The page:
The internet has become a haven for insurance fraudsters and the crime spree is likely to sky-rocket as more insurers move business online.

A survey by fraud specialist Absolute CM found that 75% of motor policy frauds were committed online.

And 96% of frauds involving contrived claims were cases where the policy was taken out online rather than through a broker.

Gabrielle Stewart, technical director of Absolute CM, said: “Internet fraud is becoming more common because it’s faceless. It’s the remoteness of the crime.”

She said it was difficult for someone to stand in front of a broker and directly lie about a policy, while the internet allows for a shield of anonymity.

There were two types of online fraudsters, she said.

Those who were traditionally law-abiding people who ‘fudged’ some of the details of their policies and those who were career criminals who take out a policy for illegal use.

Stewart said the crime spree was set to spike with the growth in online sales. “I don’t see it getting any better. It’s really up to us to get in there and keep up with the trends.

“As a society we’re more time-starved than ever before. Online policies numbers will increase, so exposure will increase.”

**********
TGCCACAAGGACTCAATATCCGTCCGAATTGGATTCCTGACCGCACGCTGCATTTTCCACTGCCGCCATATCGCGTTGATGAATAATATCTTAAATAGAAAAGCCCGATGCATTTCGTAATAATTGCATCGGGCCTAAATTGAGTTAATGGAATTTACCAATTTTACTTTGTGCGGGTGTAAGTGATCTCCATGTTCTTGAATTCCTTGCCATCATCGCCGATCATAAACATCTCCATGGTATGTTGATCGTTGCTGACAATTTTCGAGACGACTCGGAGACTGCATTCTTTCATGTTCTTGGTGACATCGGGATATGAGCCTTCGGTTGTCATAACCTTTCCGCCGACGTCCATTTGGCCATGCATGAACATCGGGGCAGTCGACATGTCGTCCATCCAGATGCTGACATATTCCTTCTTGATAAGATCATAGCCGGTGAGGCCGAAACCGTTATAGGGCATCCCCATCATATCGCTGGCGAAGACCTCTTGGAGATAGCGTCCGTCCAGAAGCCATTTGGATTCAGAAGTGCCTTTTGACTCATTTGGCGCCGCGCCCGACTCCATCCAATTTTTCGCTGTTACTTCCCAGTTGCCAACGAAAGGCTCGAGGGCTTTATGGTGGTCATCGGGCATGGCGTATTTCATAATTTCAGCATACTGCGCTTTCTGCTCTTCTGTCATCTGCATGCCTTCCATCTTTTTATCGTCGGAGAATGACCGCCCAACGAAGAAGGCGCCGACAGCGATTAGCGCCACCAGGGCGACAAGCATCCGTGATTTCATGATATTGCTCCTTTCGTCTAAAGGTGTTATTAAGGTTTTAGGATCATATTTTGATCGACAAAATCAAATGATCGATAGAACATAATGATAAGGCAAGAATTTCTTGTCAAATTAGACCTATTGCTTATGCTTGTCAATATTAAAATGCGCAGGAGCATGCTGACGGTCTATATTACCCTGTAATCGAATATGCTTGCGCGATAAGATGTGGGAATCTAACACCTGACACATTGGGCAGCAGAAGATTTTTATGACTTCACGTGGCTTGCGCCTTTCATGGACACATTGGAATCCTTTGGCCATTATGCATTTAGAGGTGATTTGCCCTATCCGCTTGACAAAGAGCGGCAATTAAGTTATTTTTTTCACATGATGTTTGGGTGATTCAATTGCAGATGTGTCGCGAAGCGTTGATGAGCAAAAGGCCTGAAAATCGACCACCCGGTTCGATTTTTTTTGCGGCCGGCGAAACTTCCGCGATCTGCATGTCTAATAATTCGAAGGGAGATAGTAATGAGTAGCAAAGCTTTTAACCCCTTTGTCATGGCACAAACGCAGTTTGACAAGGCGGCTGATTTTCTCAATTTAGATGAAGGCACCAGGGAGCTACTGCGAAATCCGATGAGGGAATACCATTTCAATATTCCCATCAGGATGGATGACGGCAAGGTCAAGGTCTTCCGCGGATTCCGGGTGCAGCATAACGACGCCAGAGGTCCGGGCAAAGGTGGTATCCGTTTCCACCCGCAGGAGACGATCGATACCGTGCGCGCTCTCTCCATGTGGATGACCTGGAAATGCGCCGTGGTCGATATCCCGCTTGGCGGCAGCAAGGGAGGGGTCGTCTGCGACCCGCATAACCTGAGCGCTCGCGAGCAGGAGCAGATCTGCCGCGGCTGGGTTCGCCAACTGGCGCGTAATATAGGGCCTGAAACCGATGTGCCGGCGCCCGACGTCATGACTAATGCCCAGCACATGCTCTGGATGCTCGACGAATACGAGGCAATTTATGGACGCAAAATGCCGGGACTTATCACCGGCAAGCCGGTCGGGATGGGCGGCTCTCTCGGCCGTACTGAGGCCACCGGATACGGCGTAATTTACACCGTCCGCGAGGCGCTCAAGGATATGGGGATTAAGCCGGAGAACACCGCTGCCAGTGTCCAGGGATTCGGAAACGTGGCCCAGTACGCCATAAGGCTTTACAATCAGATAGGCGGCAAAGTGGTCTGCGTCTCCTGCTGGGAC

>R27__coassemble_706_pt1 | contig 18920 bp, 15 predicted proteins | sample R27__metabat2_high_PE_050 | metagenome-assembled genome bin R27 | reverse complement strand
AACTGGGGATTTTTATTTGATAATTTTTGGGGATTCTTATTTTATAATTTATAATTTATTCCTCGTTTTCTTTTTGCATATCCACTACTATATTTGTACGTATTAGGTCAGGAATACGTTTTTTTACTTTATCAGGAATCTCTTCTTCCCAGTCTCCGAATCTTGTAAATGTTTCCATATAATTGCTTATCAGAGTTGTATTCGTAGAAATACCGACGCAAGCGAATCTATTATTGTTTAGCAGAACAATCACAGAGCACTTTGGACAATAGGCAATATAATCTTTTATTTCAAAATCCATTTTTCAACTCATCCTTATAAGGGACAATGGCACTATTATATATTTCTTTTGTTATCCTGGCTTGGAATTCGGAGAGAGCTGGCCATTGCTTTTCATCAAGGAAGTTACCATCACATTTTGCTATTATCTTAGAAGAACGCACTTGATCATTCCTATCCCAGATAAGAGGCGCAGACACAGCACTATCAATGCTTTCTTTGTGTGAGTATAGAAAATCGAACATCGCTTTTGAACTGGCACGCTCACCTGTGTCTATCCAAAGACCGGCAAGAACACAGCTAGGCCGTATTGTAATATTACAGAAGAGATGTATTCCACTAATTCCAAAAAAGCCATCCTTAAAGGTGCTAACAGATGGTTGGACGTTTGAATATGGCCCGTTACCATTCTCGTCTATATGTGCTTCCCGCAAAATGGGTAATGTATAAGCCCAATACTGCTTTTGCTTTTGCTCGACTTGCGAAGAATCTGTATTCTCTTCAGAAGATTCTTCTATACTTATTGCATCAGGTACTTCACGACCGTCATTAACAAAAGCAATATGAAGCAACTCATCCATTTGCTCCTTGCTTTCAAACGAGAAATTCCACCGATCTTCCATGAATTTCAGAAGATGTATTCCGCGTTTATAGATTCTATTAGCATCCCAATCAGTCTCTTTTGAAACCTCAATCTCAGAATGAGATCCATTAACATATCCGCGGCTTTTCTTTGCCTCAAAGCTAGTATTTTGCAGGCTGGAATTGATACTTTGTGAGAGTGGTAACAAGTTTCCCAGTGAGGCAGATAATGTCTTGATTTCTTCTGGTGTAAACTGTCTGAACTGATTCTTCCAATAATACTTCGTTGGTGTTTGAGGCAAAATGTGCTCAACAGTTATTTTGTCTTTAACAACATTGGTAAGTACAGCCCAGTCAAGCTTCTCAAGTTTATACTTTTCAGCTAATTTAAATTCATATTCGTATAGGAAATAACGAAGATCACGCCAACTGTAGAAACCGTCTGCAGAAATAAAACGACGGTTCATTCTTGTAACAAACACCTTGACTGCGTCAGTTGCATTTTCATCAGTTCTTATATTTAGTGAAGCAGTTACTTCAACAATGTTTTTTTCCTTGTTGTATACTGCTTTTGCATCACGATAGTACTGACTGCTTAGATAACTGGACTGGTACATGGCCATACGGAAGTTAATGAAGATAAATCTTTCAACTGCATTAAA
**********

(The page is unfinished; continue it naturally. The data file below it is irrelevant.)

Online providers of insurance were becoming increasingly aware of the problem and more sophisticated in how fraud was tracked and monitored, she said.

The number of motor policies sold online is increasing. According to statistics provided by price comparison website, 15% of motor insurance policies were purchased online in 2006 – up 3% from 2005 and 7% from 2004.

Motor insurer Admiral Group said there were 3.5 million online car insurance sales for the period from November 2006 to October 2007.

Absolute looked at more than 300 motor fraud cases from nine insurers.

Absolute uses a computer data programme that can link similarities in suspicious policies such as matching names, addresses and mobile phone numbers, in order to stop a fraud.

Percentages of people who buy their motor insurance policies online

2001 2%
2003 3%
2004 9%
2005 13%
2006 19%